September 18, 2010
Many believed the election of an African American President ushered in the new age of a post racial American society, one of diversity and tolerance with global impact. Well into Obama’s first term we have witnessed anything but tolerance and acceptance of cultural, racial and religious differences. Unfortunately society’s ingrained prejudices will likely take generations to eradicate. It took 400 years to make racial equality a matter of policy in the United States. A major battle tackling racism came on the education front with the 1954 Brown decision outlawing segregated schools eliminating an impediment to economic progress for many and making great strides in American society. Through desegregation school kids actually experienced diversity and tolerance in their everyday lives. Mere association alone cannot remove entrenched ideology in the war on racism and xenophobia, but the education battlefront remains the best theatre. Teaching tolerance and diversity as part of the curriculum has proven to be an effective strategy in targeting early childhood development. Teaching tolerance in elementary schools reduces the incidence of hate crimes, racism, discrimination and bigotry.
Similarly on the march of progress religious intolerance remains another battlefront. How do we educate the public to understand and respect the various religions of the world? The Establishment Clause of the First Amendment prohibits the establishment of a national religion by the Congress or the preference of one religion over another, and at the same time insuring religious freedom. It further outlaws teaching religion or what is known as “excessive entanglement” in the public schools. Public schools did much to eradicate racial discrimination but as for religious instruction there is a laissez-faire policy. When it comes to educating the public the society’s youth remains the better students. By adulthood bias and prejudice become entrenched and are less likely to be questioned.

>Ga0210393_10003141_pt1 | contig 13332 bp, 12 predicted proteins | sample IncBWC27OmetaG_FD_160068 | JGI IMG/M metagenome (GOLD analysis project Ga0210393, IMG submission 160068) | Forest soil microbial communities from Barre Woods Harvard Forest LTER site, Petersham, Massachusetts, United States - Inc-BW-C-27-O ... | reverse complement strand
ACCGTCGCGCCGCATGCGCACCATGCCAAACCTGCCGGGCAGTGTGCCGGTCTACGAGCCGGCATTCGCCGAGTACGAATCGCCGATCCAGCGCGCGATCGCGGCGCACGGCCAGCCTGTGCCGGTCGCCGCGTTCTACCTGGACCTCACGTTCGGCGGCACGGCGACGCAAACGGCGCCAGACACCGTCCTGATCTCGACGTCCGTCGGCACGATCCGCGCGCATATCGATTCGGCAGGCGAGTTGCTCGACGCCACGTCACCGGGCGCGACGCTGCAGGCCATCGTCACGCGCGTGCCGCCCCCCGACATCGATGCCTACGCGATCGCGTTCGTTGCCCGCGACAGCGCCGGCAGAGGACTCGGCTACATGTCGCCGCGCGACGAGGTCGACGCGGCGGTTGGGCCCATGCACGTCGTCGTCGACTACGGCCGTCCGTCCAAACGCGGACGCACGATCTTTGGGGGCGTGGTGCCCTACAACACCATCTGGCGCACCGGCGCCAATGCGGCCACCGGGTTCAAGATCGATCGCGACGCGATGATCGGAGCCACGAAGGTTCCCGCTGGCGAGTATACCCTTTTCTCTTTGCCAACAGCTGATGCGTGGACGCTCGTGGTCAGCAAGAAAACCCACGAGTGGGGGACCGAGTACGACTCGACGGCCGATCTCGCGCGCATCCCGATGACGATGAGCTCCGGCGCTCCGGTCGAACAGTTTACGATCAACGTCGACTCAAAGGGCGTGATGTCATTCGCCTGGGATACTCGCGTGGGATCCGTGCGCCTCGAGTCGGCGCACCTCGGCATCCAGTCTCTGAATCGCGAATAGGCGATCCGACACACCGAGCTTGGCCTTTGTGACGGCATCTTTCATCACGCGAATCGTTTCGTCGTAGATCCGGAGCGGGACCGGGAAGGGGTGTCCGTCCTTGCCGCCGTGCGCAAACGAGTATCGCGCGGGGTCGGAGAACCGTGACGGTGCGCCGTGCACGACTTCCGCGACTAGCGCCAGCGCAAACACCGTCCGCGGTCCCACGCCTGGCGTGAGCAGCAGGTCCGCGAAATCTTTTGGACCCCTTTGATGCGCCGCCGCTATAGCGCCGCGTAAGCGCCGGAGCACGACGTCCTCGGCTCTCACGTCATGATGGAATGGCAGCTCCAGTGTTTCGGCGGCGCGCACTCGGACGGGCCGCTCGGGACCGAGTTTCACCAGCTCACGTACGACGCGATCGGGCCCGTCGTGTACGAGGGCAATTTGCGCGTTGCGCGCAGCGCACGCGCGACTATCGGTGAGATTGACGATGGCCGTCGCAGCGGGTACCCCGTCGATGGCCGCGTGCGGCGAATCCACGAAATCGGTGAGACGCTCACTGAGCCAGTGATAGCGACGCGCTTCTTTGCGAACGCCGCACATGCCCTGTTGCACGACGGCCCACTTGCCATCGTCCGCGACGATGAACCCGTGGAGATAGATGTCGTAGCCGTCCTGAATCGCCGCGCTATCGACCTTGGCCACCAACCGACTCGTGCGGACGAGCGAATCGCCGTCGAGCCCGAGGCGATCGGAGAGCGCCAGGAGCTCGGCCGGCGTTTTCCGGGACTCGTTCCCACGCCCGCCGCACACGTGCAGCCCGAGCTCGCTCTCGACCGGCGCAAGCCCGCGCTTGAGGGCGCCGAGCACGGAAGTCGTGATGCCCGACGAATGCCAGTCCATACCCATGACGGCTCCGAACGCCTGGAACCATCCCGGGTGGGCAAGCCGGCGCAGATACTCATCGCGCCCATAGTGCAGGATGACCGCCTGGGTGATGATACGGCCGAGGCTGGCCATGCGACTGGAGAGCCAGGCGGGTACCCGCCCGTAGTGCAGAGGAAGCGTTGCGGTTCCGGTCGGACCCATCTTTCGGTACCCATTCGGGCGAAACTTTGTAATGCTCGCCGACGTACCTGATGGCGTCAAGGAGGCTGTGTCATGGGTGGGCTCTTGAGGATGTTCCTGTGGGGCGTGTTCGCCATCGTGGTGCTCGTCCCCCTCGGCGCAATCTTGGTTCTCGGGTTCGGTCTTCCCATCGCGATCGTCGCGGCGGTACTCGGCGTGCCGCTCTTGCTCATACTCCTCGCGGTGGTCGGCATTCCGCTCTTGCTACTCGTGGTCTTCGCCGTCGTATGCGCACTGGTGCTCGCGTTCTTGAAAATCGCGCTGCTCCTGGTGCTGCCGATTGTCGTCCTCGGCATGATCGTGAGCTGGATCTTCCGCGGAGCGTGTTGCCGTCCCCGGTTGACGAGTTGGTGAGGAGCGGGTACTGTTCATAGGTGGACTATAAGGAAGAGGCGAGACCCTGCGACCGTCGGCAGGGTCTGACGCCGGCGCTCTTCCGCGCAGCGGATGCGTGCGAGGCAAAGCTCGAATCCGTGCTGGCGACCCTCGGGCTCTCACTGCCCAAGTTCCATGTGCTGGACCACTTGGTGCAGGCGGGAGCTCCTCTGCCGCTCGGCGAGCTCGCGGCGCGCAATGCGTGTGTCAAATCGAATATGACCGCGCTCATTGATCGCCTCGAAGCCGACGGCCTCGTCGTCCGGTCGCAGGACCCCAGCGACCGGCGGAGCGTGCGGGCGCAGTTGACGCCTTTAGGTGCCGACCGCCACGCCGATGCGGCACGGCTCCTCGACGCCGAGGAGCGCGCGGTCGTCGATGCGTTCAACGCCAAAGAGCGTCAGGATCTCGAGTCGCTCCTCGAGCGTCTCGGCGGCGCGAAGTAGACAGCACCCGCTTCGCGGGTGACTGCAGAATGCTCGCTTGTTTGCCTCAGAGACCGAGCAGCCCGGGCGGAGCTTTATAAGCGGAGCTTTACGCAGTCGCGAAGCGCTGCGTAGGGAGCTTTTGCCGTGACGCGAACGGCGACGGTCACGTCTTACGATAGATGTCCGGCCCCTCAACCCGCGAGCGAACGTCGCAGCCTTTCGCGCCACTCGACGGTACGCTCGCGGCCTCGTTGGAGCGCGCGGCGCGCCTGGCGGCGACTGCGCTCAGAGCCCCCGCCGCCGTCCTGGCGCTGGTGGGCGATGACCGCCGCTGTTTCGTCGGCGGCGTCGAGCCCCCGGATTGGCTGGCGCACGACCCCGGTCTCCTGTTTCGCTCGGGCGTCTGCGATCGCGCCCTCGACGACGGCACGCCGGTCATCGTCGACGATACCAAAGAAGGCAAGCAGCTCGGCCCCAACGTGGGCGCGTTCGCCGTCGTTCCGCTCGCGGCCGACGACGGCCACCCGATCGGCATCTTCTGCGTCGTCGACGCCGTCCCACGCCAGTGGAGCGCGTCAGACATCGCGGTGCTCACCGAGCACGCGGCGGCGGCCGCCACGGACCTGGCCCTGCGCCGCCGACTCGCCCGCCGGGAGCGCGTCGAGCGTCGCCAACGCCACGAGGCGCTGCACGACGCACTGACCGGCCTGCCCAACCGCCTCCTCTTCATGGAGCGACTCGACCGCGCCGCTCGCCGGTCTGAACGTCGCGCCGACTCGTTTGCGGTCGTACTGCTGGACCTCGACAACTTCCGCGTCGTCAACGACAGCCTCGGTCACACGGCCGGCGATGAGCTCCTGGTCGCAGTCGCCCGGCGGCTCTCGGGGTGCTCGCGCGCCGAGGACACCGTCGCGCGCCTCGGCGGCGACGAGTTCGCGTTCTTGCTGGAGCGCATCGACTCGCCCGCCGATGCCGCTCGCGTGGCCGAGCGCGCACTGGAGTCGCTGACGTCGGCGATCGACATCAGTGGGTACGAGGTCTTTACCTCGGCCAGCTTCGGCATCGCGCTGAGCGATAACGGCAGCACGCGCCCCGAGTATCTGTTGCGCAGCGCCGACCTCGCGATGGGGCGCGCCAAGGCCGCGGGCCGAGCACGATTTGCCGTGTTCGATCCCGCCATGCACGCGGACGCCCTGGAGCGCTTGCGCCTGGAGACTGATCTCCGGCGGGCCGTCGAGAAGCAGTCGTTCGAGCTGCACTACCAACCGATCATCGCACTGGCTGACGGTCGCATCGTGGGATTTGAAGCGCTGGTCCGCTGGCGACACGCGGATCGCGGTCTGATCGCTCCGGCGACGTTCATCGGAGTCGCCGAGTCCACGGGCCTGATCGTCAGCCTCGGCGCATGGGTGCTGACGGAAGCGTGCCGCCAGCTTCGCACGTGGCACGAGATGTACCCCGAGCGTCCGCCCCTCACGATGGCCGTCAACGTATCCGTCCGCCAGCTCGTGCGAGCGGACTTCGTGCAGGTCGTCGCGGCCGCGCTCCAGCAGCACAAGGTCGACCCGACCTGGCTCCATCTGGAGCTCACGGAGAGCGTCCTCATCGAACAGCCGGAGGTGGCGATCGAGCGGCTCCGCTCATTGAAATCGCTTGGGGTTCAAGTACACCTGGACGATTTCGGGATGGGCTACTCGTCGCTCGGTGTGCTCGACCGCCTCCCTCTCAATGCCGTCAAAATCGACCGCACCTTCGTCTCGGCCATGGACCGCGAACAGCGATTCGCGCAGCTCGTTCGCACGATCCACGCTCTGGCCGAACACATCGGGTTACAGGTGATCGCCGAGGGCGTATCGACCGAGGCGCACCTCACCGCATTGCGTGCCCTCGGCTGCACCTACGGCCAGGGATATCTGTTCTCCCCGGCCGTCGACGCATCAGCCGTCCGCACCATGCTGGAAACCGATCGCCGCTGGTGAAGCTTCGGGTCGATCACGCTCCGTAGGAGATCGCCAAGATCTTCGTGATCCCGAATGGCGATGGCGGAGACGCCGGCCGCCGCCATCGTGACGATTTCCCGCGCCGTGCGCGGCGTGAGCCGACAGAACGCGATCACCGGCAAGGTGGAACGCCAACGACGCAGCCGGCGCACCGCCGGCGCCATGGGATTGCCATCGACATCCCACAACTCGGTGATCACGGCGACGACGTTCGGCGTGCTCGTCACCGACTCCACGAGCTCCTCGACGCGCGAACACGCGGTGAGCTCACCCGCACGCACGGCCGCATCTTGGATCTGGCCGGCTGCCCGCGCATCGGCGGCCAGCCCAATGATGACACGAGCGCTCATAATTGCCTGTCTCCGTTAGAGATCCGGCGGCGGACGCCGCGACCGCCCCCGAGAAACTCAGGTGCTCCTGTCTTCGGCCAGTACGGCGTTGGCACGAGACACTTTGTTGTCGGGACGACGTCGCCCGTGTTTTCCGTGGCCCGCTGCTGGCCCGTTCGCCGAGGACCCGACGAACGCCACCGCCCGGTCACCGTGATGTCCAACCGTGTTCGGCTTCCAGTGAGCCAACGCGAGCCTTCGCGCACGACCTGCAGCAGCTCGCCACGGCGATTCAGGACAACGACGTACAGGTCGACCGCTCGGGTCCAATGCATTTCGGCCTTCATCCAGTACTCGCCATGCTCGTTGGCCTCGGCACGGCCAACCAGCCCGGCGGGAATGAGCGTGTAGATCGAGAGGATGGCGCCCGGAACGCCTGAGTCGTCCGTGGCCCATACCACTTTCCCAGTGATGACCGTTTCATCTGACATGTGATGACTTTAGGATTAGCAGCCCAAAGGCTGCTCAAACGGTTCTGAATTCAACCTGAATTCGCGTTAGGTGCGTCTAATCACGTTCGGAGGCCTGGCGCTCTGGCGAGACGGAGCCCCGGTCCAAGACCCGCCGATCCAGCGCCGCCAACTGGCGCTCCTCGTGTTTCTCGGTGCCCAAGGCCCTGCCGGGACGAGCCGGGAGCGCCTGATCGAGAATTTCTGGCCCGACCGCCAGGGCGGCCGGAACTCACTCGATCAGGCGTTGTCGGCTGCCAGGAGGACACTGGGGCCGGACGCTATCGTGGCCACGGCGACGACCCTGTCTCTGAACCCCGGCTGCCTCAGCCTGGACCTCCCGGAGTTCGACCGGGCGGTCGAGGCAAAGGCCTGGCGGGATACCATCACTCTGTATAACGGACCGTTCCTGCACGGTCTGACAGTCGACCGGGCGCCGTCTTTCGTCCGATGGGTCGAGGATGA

In 1992, the American Bar Association’s Young Lawyers Division (YLD) launched four Tolerance Education pilot projects in elementary schools, middle schools, high schools, and colleges throughout the country. The ABA offered a Strategy for Teaching Diversity and Tolerance in schools recognizing children are aware of racial and gender differences at a very young age, and by age twelve they have formed stereotypes. In fact, recent studies show that tolerance education is most effective between the ages of four and nine years. Therefore, it is important to teach tolerance to young children and continue reinforcing the message over time. Age-appropriateness is involved in the creation of the different curricula that educators have developed. For instance, part of the curriculum includes classroom exercises from newsletters and newspaper sections directed toward younger audiences. Additional methods include short theatrical productions and role-playing exercises. Such programs give students a greater understanding of discrimination and prejudice.
Why not incorporate Diversity and Tolerance as part of a civics curriculum nationwide? Granted, States like Texas where political ideology controls curriculum would probably oppose it. Nevertheless its certain, diversity builds a stronger society, tolerance advances democracy, and compassion is essential for a better world.